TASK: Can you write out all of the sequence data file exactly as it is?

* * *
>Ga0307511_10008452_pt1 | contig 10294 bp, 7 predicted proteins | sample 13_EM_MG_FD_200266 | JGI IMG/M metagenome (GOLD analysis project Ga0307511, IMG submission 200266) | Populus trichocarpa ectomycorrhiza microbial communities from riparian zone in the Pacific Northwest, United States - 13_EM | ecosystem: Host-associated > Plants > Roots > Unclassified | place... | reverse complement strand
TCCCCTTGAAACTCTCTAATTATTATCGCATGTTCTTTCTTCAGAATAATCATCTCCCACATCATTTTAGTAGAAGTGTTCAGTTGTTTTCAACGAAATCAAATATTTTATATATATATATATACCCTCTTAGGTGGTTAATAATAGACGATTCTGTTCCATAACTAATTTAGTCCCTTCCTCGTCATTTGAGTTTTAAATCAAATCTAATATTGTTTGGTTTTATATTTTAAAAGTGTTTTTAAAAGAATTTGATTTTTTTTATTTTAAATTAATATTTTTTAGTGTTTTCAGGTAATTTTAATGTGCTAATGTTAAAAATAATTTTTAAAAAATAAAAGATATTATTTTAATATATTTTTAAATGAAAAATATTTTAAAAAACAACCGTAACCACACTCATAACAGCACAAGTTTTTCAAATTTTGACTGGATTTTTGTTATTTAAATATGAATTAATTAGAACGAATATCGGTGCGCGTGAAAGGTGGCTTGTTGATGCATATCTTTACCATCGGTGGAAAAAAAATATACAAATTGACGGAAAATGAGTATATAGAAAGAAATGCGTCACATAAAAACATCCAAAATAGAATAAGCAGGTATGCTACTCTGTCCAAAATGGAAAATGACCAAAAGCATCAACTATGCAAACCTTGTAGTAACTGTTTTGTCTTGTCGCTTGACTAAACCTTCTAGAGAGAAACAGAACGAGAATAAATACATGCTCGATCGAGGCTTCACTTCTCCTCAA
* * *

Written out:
>Ga0307511_10008452_pt1 | contig 10294 bp, 7 predicted proteins | sample 13_EM_MG_FD_200266 | JGI IMG/M metagenome (GOLD analysis project Ga0307511, IMG submission 200266) | Populus trichocarpa ectomycorrhiza microbial communities from riparian zone in the Pacific Northwest, United States - 13_EM | ecosystem: Host-associated > Plants > Roots > Unclassified | place... | reverse complement strand
TCCCCTTGAAACTCTCTAATTATTATCGCATGTTCTTTCTTCAGAATAATCATCTCCCACATCATTTTAGTAGAAGTGTTCAGTTGTTTTCAACGAAATCAAATATTTTATATATATATATATACCCTCTTAGGTGGTTAATAATAGACGATTCTGTTCCATAACTAATTTAGTCCCTTCCTCGTCATTTGAGTTTTAAATCAAATCTAATATTGTTTGGTTTTATATTTTAAAAGTGTTTTTAAAAGAATTTGATTTTTTTTATTTTAAATTAATATTTTTTAGTGTTTTCAGGTAATTTTAATGTGCTAATGTTAAAAATAATTTTTAAAAAATAAAAGATATTATTTTAATATATTTTTAAATGAAAAATATTTTAAAAAACAACCGTAACCACACTCATAACAGCACAAGTTTTTCAAATTTTGACTGGATTTTTGTTATTTAAATATGAATTAATTAGAACGAATATCGGTGCGCGTGAAAGGTGGCTTGTTGATGCATATCTTTACCATCGGTGGAAAAAAAATATACAAATTGACGGAAAATGAGTATATAGAAAGAAATGCGTCACATAAAAACATCCAAAATAGAATAAGCAGGTATGCTACTCTGTCCAAAATGGAAAATGACCAAAAGCATCAACTATGCAAACCTTGTAGTAACTGTTTTGTCTTGTCGCTTGACTAAACCTTCTAGAGAGAAACAGAACGAGAATAAATACATGCTCGATCGAGGCTTCACTTCTCCTCAA